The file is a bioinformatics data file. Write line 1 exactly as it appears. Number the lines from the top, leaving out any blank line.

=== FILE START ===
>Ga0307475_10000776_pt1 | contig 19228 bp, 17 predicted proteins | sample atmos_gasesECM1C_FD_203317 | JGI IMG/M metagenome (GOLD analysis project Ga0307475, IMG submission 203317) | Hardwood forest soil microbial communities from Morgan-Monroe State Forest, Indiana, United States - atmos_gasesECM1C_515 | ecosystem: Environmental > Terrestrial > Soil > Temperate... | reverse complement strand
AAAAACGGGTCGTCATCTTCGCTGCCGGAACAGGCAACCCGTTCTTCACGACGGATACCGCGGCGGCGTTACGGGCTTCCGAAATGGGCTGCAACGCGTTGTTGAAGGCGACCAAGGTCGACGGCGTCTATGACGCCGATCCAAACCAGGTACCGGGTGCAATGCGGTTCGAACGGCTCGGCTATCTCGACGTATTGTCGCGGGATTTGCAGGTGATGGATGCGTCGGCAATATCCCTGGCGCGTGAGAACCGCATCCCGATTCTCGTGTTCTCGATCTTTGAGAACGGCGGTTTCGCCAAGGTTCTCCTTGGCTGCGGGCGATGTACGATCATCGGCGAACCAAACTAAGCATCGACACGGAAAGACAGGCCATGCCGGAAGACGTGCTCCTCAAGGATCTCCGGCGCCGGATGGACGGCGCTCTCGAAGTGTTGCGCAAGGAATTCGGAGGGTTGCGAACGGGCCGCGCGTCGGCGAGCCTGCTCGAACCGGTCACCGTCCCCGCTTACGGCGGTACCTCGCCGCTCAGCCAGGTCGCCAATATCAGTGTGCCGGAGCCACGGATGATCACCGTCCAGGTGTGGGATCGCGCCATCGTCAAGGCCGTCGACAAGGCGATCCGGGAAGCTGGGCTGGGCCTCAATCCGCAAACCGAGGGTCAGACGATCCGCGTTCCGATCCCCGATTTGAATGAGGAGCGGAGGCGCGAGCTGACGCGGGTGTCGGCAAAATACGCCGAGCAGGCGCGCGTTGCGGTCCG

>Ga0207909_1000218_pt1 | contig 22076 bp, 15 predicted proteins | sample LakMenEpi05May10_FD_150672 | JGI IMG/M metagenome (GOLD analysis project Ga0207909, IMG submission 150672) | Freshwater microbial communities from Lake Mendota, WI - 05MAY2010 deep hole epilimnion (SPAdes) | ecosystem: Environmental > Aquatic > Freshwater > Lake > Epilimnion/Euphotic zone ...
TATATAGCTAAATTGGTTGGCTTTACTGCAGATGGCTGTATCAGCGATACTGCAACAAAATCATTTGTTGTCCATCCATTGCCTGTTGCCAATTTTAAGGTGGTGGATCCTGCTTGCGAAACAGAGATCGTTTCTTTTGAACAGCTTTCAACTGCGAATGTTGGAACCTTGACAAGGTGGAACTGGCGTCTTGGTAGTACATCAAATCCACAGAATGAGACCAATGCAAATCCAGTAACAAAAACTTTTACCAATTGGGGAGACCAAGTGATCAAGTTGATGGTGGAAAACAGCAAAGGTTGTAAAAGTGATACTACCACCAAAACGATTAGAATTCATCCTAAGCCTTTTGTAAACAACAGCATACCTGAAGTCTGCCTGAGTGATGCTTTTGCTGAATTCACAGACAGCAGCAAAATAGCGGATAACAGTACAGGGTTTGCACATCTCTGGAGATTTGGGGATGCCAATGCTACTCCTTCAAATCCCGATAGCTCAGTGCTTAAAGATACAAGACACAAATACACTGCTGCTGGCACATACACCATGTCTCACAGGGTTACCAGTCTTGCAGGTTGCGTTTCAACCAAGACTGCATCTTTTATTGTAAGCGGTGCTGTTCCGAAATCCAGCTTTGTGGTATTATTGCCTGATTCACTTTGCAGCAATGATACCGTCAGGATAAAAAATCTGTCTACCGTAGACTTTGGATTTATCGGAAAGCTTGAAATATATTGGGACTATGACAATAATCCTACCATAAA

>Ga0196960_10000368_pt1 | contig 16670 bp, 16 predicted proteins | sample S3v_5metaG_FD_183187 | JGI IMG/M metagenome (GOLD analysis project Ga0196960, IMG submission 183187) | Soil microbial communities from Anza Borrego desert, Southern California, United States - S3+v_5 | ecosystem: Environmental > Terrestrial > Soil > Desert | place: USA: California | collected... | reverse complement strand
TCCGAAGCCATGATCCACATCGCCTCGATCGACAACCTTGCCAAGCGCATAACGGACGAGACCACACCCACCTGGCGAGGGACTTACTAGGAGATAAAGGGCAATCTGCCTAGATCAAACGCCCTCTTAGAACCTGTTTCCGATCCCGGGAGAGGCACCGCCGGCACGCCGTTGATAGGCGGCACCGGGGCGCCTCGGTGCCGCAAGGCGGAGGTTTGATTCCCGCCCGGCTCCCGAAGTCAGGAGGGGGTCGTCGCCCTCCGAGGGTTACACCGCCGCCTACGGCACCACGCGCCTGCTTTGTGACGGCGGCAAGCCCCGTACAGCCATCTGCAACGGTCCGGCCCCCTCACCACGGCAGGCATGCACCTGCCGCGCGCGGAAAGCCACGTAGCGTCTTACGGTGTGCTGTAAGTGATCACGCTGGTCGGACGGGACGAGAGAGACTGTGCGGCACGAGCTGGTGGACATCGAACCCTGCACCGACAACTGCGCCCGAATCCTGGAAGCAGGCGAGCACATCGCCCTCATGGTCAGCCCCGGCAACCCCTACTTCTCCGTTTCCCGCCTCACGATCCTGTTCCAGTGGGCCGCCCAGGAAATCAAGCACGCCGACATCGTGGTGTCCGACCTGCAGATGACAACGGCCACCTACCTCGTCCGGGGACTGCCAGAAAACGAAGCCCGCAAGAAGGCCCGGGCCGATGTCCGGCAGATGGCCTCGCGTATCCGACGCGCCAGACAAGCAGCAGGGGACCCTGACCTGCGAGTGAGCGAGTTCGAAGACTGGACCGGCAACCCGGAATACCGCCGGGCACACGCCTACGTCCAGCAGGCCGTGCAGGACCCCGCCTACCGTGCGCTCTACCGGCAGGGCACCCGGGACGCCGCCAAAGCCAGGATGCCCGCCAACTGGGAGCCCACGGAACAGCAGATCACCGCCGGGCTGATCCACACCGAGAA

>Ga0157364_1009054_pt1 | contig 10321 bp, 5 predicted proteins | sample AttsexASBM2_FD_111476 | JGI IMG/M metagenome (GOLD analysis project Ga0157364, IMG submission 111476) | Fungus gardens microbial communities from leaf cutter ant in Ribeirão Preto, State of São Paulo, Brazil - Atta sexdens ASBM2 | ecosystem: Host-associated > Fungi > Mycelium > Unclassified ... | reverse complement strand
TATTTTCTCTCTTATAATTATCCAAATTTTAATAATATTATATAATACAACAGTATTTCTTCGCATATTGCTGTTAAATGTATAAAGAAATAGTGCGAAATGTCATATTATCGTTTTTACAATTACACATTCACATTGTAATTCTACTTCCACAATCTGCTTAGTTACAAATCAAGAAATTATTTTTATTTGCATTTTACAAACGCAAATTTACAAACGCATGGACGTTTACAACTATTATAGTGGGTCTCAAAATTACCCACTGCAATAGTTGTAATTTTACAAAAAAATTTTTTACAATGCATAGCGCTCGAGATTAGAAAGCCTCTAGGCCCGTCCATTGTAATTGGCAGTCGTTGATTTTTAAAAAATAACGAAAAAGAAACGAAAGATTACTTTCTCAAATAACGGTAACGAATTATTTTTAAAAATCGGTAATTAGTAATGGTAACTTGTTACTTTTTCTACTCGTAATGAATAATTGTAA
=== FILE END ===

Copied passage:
>Ga0307475_10000776_pt1 | contig 19228 bp, 17 predicted proteins | sample atmos_gasesECM1C_FD_203317 | JGI IMG/M metagenome (GOLD analysis project Ga0307475, IMG submission 203317) | Hardwood forest soil microbial communities from Morgan-Monroe State Forest, Indiana, United States - atmos_gasesECM1C_515 | ecosystem: Environmental > Terrestrial > Soil > Temperate... | reverse complement strand